- #1

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i am trying to show that for 2 probabilities [tex]p_{0}[/tex] and [tex]p_{1}[/tex] that [tex]X=\frac{p_{1}}{p_{0}}[/tex] cannot be further from 1 than [tex]Y=\frac{p_{1}(1-p_{0})}{p_{0}(1-p_{1})} [/tex]

how i went about the problem was as follows:

i split it into 3 cases, case 1 is where [tex]p_{0}=p_{1}[/tex], case 2 is where [tex]p_{0}>p_{1}[/tex], and case 3 is [tex]p_{0}<p_{1}[/tex]

for case 1 we have [tex]X=Y=1[/tex] so X is not further from 1 than Y

for case 2 we require that [tex]\frac{1-p_{0}}{1-p_{1}}<1[/tex] for Y to be less than X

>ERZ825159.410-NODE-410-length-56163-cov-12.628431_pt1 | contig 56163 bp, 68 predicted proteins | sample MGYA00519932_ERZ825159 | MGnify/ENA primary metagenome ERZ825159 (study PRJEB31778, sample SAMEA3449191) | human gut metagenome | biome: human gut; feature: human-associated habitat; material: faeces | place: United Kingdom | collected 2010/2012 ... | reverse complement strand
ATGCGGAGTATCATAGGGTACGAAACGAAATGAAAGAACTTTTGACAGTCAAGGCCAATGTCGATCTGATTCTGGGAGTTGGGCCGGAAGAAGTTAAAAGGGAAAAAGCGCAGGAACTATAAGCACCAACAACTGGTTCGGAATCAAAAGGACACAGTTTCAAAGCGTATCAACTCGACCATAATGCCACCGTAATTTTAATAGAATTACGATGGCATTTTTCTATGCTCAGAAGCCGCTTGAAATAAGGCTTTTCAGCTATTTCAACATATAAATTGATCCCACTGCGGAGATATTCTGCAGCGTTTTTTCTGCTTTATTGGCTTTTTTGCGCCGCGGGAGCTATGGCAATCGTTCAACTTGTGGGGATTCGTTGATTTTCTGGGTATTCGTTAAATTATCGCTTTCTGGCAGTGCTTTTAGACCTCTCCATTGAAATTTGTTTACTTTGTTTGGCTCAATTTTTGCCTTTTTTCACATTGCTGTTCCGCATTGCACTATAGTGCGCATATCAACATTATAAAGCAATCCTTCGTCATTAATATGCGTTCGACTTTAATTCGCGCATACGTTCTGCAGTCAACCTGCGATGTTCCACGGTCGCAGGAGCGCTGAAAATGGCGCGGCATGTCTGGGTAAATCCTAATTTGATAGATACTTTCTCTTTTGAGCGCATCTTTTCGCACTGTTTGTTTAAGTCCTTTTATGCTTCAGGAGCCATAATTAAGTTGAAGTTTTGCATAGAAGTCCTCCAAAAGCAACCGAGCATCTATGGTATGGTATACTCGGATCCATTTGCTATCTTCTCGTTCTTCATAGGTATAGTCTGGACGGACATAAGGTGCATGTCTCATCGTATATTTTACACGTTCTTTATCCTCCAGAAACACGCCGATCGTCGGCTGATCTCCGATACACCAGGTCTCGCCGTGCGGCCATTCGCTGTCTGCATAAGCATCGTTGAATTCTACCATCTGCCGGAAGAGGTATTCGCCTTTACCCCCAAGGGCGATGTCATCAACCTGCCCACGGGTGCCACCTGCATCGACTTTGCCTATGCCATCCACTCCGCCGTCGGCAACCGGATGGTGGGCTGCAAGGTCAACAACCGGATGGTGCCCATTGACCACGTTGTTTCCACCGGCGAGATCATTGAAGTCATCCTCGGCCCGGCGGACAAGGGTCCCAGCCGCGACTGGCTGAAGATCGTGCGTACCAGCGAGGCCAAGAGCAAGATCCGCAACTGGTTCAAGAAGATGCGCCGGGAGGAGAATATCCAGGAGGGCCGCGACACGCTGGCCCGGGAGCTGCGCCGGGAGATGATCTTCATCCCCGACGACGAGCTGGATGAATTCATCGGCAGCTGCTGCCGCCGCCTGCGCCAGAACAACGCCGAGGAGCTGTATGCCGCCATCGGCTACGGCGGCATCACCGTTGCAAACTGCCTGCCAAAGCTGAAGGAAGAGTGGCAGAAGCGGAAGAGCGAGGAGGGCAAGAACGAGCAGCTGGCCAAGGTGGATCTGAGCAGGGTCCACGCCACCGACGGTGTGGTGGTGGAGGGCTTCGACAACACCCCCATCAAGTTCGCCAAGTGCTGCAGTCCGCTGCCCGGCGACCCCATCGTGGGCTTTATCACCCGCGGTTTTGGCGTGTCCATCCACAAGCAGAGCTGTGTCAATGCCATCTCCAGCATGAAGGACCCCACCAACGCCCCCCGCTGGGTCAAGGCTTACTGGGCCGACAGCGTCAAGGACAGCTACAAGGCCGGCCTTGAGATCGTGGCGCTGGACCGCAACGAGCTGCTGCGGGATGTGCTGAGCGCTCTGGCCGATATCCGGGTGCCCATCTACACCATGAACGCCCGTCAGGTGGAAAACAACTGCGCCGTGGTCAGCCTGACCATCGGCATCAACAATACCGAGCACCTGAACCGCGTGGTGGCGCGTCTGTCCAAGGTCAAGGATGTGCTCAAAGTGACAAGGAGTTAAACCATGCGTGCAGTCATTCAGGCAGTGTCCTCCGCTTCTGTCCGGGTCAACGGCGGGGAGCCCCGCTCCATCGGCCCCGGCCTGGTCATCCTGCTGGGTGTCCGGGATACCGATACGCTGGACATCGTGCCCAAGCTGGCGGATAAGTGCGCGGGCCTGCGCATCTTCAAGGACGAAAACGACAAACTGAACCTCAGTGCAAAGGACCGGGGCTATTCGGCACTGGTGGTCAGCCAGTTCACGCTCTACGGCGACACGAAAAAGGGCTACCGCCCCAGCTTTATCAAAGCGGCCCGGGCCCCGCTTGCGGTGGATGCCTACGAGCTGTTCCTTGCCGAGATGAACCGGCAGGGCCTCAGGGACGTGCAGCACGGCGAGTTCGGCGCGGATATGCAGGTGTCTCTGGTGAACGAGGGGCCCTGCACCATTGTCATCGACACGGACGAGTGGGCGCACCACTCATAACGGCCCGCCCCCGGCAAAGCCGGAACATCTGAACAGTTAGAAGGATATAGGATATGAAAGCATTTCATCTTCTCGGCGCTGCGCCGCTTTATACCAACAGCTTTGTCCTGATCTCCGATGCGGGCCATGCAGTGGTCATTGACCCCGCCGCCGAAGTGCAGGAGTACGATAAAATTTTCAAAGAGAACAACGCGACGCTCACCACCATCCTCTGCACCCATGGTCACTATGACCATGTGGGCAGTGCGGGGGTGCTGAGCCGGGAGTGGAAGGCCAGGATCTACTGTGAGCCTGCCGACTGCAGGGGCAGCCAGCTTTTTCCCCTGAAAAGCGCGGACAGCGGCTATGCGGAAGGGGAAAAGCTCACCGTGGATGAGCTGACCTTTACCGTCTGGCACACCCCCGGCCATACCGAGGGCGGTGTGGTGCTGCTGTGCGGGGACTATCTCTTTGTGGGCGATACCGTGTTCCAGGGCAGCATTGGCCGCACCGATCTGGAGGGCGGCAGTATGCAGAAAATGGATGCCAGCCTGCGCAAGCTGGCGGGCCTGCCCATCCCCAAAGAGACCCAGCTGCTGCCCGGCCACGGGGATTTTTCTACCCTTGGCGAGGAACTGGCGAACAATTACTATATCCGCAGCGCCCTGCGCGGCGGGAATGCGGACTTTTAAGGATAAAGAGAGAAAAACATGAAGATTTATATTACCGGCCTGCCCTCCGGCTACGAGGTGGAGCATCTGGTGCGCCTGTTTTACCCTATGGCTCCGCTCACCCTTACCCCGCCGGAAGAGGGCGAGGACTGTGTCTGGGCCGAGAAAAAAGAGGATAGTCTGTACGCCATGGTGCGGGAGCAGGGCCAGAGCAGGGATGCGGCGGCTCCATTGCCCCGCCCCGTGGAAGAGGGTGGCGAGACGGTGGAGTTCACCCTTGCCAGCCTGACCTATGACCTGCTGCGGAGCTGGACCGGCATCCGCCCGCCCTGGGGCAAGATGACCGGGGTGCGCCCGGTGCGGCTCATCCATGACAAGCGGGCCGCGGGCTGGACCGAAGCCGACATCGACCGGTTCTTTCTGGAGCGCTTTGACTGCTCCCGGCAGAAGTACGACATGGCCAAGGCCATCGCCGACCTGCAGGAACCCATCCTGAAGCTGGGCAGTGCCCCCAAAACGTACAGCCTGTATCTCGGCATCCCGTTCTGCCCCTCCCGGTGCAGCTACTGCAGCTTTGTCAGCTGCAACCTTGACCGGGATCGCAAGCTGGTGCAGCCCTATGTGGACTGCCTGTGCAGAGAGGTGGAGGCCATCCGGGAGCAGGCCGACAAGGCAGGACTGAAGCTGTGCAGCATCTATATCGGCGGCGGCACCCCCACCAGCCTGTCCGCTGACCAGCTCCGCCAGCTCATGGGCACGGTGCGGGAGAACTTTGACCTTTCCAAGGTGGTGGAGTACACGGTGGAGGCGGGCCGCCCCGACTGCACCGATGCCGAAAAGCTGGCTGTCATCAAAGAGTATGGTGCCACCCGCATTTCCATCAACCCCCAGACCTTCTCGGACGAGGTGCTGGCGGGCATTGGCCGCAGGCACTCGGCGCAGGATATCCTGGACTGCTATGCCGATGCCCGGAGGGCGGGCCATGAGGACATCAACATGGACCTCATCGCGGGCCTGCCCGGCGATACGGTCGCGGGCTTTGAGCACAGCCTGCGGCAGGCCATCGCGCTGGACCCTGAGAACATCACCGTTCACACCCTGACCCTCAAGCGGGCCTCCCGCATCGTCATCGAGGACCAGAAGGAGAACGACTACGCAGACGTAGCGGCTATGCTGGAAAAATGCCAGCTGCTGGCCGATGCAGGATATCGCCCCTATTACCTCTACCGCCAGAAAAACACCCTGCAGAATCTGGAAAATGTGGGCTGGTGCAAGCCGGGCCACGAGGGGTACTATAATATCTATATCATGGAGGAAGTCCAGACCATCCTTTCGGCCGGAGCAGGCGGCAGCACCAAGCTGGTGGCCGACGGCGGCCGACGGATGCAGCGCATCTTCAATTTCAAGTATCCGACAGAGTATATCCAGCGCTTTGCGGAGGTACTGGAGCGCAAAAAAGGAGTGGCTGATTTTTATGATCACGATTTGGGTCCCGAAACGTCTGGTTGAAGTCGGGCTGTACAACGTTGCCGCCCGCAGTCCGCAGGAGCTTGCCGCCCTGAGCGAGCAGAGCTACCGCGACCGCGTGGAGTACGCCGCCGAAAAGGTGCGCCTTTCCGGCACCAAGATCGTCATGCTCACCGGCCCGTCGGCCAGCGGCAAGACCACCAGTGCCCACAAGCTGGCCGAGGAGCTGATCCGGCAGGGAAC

this is true if [tex]1-p_{0}<1-p_{1}[/tex]

<=> [tex]p_{0}>p_{1}[/tex]

which is what we were assuming in first place

case 3 is a similar argument but with the inequality sign changed from less than to greater than.

i dont think the reasoning is that great, for example can i assume that multiplying a number by another number that isless than 1 but greater than 0 will result in a number smaller than the original. also unsure about the implications in case 2.

i need to be shown how to improve the reasoning as i'm not satisfied with the current way it is but i cant think of any way to improve it.

thanks in advance